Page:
If it fell apart in the playoffs, that failure was not Casey’s. No one can design a play to make LeBron James less good or teach professional basketball players how to make a six-inch tap-in at the rim.

The coach provides the template. The regular season is the time to test it. At a certain point – the postseason – the players have to execute at a higher level.

Casey didn’t sign anyone to the team. He worked with what he was given. It’s been proved several times over that what he got was good, but not good enough.

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The fault in that regard lies with Ujiri. He runs the club. He runs it so completely that even though he has hired two general managers, he occasionally loses track of how the org chart works.

In denying a rumour that the coach was fired because he asked for an extension, Ujiri said Casey’s agent phoned him “three months ago” looking for sweeteners.

“I’m sure every one of 30 GMs go through that and that was the conversation,” Ujiri said, forgetting himself for a moment.

If you prefer to be GM in fact but not in title, it is because you want a buffer between yourself and criticism. But current Raptors GM Bobby Webster is an elusive presence. He rarely speaks publicly.

In practice, Casey – a holdover from the previous regime – was the person handling Ujiri’s bodyguard duty.

The next coach, whomever he or she is, won’t be able to provide the same service. Their misdemeanours will be tacked directly on to Ujiri’s record. For the first time in five years, the top man has no protection.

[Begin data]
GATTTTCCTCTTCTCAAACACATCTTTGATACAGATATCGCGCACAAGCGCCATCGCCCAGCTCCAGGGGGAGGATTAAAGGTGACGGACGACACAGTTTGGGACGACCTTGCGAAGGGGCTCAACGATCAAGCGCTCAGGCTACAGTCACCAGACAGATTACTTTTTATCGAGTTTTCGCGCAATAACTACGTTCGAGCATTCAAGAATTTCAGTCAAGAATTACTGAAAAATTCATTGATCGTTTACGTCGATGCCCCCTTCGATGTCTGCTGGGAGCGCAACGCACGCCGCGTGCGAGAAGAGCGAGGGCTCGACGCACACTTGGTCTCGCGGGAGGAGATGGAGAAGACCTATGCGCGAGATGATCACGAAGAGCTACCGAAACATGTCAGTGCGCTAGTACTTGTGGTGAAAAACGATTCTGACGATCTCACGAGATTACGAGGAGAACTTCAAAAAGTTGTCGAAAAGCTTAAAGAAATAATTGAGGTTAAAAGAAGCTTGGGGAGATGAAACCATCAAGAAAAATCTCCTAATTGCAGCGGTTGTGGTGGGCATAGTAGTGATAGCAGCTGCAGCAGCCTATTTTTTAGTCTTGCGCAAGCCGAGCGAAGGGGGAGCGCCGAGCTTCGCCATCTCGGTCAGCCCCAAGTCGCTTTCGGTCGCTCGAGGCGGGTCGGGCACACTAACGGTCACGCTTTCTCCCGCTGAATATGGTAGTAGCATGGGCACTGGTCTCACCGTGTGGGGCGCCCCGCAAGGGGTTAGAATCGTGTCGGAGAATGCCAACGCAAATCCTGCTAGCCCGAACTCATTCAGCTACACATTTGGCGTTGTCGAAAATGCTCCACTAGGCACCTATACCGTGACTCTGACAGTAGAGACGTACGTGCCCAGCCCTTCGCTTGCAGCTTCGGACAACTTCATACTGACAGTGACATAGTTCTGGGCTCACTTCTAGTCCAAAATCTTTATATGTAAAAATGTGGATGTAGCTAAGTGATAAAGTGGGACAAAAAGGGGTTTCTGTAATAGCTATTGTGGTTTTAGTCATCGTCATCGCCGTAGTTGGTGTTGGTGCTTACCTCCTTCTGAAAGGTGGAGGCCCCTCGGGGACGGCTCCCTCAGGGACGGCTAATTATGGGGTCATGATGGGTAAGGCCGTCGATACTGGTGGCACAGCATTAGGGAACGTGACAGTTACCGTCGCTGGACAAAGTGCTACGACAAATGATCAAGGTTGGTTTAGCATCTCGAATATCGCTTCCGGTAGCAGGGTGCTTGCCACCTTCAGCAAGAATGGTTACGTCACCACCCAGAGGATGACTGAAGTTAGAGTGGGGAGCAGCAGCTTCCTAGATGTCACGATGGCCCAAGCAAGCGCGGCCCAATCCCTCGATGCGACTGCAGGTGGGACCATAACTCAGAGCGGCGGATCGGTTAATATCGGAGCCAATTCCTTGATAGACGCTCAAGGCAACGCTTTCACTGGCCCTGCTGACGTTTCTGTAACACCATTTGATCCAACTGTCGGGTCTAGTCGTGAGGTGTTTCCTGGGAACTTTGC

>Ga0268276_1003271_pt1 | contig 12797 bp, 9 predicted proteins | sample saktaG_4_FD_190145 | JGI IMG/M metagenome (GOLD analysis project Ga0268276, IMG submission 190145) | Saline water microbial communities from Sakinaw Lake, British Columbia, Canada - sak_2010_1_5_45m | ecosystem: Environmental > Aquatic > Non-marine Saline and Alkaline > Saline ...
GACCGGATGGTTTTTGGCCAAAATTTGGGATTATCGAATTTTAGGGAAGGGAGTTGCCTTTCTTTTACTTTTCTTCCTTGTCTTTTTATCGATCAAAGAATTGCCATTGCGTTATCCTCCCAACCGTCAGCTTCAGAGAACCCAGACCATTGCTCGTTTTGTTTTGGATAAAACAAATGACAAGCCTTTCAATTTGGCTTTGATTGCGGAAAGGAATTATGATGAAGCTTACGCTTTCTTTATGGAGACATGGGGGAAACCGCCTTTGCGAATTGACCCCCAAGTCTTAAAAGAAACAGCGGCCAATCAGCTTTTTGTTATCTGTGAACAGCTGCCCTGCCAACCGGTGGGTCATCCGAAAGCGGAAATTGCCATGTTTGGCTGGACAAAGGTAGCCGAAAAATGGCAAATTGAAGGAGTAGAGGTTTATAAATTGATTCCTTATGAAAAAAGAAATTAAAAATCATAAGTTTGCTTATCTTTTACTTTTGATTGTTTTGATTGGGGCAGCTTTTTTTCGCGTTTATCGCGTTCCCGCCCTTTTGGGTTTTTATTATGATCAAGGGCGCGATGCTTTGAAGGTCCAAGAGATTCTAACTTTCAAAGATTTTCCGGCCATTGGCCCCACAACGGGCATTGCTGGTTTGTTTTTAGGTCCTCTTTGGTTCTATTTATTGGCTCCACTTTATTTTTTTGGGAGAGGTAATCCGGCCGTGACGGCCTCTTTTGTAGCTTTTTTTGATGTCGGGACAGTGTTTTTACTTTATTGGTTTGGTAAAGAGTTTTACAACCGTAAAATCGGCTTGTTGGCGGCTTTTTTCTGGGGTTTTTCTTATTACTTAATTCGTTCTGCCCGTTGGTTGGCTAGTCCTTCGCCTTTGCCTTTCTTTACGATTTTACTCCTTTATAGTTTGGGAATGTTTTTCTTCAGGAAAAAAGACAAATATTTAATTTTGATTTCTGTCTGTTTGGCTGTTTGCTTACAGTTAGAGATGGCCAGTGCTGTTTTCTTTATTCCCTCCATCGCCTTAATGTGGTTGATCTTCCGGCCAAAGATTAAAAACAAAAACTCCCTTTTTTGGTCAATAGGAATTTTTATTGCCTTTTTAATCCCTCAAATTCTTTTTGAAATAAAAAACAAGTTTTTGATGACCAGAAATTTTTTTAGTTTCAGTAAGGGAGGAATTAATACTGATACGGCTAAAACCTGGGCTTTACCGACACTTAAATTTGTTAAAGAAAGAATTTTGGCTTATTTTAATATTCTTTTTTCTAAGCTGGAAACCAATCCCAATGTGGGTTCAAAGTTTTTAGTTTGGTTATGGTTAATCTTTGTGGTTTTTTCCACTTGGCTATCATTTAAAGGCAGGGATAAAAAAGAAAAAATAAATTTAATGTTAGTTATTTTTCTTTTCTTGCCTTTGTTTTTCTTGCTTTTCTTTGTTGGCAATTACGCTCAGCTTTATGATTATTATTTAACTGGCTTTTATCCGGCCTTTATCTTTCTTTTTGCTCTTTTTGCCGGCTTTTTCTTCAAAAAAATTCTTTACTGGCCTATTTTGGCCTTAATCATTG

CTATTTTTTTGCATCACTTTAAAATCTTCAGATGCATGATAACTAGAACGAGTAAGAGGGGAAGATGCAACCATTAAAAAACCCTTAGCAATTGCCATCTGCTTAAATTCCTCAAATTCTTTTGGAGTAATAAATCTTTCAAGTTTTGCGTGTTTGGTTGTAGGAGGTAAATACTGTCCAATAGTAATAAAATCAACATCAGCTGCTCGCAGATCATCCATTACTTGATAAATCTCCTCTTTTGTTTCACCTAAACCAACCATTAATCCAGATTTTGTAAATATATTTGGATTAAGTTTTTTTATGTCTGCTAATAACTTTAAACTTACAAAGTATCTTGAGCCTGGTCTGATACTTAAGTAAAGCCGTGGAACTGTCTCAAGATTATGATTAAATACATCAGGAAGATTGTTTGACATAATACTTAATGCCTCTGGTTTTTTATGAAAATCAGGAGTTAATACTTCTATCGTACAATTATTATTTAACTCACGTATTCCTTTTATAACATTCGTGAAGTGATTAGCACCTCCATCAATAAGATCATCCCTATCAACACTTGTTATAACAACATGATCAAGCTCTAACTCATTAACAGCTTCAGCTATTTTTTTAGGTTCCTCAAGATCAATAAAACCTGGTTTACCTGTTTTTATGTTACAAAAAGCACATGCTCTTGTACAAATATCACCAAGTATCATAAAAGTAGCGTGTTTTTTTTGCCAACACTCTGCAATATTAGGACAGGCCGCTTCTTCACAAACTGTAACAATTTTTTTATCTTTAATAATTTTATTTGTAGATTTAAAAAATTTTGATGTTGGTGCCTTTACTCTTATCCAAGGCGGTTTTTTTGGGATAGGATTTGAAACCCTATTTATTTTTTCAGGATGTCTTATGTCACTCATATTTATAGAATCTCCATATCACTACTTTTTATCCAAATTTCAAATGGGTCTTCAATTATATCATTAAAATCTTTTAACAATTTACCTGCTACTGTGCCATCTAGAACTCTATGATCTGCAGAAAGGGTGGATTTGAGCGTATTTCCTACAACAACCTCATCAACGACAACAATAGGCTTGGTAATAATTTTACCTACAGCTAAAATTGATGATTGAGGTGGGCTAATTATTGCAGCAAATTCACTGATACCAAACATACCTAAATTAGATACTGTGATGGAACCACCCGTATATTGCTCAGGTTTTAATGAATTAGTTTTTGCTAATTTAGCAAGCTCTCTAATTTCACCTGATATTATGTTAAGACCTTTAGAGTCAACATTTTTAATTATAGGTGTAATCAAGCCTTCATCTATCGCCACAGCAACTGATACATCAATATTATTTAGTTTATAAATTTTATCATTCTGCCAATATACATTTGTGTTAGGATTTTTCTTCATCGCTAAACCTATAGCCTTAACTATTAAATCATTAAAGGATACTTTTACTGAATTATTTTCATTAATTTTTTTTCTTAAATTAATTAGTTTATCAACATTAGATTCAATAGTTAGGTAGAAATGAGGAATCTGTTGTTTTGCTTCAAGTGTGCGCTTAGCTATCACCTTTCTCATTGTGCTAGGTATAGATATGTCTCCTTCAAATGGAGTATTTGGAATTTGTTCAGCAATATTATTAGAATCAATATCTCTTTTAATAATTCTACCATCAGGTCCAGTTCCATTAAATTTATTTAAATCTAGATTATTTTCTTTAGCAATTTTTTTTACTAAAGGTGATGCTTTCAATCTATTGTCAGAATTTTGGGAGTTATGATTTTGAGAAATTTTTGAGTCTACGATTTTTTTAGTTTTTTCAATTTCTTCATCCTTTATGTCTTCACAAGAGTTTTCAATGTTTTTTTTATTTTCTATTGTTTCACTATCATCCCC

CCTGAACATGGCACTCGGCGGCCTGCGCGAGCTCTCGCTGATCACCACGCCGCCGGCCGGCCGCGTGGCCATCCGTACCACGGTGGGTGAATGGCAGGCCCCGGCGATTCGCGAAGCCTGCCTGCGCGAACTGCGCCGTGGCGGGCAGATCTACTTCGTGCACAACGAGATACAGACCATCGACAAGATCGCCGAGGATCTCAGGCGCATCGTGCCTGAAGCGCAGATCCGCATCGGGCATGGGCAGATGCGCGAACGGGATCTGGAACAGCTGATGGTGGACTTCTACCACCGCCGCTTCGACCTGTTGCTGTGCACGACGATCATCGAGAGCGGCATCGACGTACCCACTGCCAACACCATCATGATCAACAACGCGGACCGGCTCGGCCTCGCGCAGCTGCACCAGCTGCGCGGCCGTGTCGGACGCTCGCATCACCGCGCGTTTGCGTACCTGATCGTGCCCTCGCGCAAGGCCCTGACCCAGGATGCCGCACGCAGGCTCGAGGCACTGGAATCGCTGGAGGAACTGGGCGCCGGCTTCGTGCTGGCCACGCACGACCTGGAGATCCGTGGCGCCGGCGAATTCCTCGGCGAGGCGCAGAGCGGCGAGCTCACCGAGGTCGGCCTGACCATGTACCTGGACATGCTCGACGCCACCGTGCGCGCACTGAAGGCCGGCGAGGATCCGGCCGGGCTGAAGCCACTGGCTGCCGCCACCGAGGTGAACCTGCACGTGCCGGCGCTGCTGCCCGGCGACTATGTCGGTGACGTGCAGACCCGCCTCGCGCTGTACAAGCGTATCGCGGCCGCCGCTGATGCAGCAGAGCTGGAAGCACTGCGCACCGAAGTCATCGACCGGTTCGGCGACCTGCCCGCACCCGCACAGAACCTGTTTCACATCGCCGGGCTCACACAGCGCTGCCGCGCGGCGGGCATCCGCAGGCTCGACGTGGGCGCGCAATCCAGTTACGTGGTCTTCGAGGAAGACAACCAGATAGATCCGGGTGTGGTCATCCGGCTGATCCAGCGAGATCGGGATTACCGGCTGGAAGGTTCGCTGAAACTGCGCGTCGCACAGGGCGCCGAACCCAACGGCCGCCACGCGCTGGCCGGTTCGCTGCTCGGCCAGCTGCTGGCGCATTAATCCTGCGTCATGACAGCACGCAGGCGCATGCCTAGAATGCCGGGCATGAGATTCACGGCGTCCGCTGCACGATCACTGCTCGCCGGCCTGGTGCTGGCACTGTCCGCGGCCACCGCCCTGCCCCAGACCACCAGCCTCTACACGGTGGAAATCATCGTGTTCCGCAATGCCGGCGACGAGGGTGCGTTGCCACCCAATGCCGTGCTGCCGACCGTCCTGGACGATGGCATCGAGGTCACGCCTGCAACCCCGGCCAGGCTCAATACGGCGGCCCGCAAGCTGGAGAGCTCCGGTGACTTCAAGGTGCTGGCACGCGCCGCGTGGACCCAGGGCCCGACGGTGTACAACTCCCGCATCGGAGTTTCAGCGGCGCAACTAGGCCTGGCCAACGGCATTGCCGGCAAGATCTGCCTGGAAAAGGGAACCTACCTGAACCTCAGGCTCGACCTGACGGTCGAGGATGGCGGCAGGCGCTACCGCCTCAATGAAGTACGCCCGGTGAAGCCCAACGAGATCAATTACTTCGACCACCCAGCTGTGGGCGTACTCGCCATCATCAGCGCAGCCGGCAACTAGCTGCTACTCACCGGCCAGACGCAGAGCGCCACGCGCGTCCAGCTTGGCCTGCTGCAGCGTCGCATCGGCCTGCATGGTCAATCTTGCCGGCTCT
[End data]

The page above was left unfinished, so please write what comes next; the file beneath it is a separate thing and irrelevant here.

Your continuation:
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You could see that worrying him on Friday. Casey is the first coach Ujiri’s ever fired. The experience appeared to have profoundly shaken him.

Friday’s news conference played more like a wake than a business announcement. Ujiri praised the man he’d just cut loose in unusually emotional terms.

“It’s the hardest thing I’ve done in my life,” Ujiri said, seemingly close to tears.

Later: “In terms of collaboration, I don’t think I’ll work with a better person. Maybe my dad … [Casey is] a listener, a learner, a performer, a real person. To be honest, in our business, finding real people, people who will look you in the eye and tell you, and you know what they’re telling is what they’re telling you, that’s coach Casey.”

Ujiri didn’t finish the “in our business” analogy, probably because he realized midway through that eliminating the sort of person he was describing makes no sense.

Because it doesn’t. Firing a coach as redoubtable and gentlemanly as Casey is a panic move by a team no longer sure what it is.

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Is it a championship-calibre team? Demonstrably not.

Is it a team that needs to start over? Given the reputational and business ramifications, the roster is too good to do that.

Which makes the Raptors a team stuck in competitive limbo.

You can’t put that in a marketing campaign. So how do you change the story? You fire the only person available to be fired and call it a new chapter. Maybe the next coach will be able to take the Raptors to the place Casey could not. For Ujiri’s sake, they’d better.

What little history there is on this subject does not show much hope.

It’s been noted that Ujiri was tangentially involved the last time a reigning coach of the year lost his job – George Karl in Denver.

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What’s less dwelled upon is how the Nuggets did before and after that happened.

With Karl? 57-25. A team that didn’t hit expectations, to be sure, but still one that showed up most nights.

Without Karl? Denver hasn’t made the playoffs in five years.

Sometimes, the sound of that new voice only makes you pine for the old one.